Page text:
Now let's come back to gold. Take a look at some historical gold prices and US inflation rates. For example, in Jan/2013 we had a gold price of about $1850, while in Jan/2016 it was about $1160. In those years, US inflation was approximately 1.5%, 1.6%, and 0.1%. So while gold lost almost 40%, the inflation rate was positive.

According to my definition above, gold doesn't seem to be inflation proof since this isn't the only time span when this happened.

But history has proven gold to be a must have asset in crisis which might be the reason for the drop in gold's price that I described. If we look at gold's price between 2007, the year before Lehman Brothers went bankrupt and 2011, which might be the year when things started to get better again, gold rose from approximately $800 to $1800.

Finally, gold doesn't pay interest or dividends so if you want to outperform inflation by having gold, you rely on growth in gold's price. On the contrary, if you own some blue-chip stocks, which pay high dividends, even if stock price remains at the same level, you may have a chance to outperform inflation rate (but of course you might still lose, because of a drop in stock price).

Hope that helps to answer your question!

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  • Hello, so for the past 10 years, gold has averaged 4.3%. I think that beats average inflation rate. – JadeFlag Oct 6 '19 at 17:10
  • @JadeFlag The Dow Jones also far exceeds 4% over the last 10 years - that doesn't mean it's inflation-proof. – Grade 'Eh' Bacon Oct 7 '19 at 13:26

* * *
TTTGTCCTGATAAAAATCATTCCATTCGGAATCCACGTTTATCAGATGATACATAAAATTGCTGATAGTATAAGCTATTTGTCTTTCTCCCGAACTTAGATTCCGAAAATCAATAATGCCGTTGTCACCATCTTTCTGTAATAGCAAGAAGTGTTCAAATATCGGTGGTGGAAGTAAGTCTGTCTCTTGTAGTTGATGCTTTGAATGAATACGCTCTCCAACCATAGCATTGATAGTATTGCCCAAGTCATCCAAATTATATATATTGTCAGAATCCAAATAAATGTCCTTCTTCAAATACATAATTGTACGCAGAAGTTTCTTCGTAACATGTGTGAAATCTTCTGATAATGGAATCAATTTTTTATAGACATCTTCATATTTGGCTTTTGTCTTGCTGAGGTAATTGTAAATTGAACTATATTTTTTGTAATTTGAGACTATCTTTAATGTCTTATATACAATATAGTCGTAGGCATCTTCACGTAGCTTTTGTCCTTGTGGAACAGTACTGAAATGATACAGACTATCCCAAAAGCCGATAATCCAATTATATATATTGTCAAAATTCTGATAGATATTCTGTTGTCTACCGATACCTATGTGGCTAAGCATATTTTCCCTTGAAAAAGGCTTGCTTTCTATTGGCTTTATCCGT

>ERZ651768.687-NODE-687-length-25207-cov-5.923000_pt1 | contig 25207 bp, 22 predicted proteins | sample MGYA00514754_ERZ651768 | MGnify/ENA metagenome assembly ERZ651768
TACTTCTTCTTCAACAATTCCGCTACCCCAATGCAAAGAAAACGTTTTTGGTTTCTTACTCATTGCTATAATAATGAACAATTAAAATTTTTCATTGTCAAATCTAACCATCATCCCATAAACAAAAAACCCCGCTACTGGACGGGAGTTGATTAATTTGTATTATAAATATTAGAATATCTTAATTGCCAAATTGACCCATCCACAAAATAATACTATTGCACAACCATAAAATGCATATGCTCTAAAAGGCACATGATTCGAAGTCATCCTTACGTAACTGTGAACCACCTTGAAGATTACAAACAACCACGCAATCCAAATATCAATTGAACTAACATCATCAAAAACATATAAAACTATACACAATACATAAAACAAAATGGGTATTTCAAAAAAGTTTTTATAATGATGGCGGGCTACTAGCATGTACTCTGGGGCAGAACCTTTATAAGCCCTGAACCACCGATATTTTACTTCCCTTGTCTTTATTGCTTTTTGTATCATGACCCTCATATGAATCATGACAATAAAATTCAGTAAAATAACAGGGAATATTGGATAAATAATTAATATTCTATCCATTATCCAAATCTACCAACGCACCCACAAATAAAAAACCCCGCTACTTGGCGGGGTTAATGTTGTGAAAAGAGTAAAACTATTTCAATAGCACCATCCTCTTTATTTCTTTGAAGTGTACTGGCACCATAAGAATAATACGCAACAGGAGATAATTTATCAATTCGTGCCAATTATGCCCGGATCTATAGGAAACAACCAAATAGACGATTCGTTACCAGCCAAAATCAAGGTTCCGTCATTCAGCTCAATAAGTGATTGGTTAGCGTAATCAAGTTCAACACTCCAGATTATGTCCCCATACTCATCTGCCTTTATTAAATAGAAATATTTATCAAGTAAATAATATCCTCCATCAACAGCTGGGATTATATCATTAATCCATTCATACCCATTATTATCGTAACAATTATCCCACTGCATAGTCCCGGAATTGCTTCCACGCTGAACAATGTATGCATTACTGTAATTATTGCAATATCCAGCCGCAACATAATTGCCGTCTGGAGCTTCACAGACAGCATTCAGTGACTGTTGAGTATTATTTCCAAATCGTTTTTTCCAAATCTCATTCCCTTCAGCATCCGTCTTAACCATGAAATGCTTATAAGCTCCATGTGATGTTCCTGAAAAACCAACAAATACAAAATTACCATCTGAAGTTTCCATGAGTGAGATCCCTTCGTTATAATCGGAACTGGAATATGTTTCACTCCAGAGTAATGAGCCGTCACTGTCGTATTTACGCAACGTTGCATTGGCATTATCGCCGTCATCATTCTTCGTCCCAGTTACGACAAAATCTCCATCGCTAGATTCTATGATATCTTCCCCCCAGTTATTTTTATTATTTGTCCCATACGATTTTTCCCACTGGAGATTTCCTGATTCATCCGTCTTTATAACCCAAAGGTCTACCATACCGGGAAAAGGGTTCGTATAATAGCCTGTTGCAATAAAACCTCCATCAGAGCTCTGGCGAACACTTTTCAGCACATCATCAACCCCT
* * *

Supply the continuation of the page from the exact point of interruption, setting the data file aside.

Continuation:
• @pcalc note that when companies pay dividends, they lose value. It doesn't change your argument, but it still requires that companies grow to make up for the dividend they paid out. – D Stanley Oct 7 '19 at 14:07
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Some thoughts,

  1. It's not "inflation! proof!" Nothing is. But gold rarely if ever suffers inflationary periods

  2. Considering hyperinflation. Gold has never suffered hyperinflation. You could confidently say it is hyperinflationproof. Whereas it's a commonplace in history that fiat currencies suffer hyperinflation. So that might be what you have in mind.

  3. "We can't print gold" but we mine it. Indeed historically, when there has been gold find somewhere, the "price has gone down" in general. (But not a lot, not like when government currencies collapse, as they often do.) So sure, of course obviously, the scarcity of gold ("we can't print it - it is created only when neutron stars collide"* ) is the reason, sure, you're correct. No mystery.

  4. The practical upshoot of buying gold. The OP will be between 20 and 50 yrs old. OP will live for another 20-50 years. The simple fact is, owning gold is a "decades" thing. If you're thinking of buying some gold for a year or two, just forget it. It's trivial to point to periods of 10 or 20 years when gold consistently went up and it's trivial to point to periods of 10 or 20 years when gold consistently went down.

I can absolutely assure you that if you own a lot of gold for 10 or 20 years during an up run, you'll feel terribly clever.

And I can absolutely assure you that if you own a lot of gold for 10 or 20 years during a down run, you'll have made a big hole in your life. Abstract statements about hedging inflation will go by the wayside. I really wouldn't worry either way about vague conjectures like "if inflation..."


* Story used to be gold was created only in certain supernovas. Current thinking is that gold is only created when certain neutron stars collide. Go figure!

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  • Yup. If you look at gold between 1980 and 2001, it lost a lot of purchasing power. – zeta-band Oct 7 '19 at 18:03
  • Sure. It's very easy to point to a decade or two when gold skyrockted; it's very easy to point to a decade or two when gold flopped. The whole "is it inflation proof?!" idea is a distraction. Yes, gold is "hyperinflationproof" (but - whatever). – Fattie Oct 7 '19 at 18:44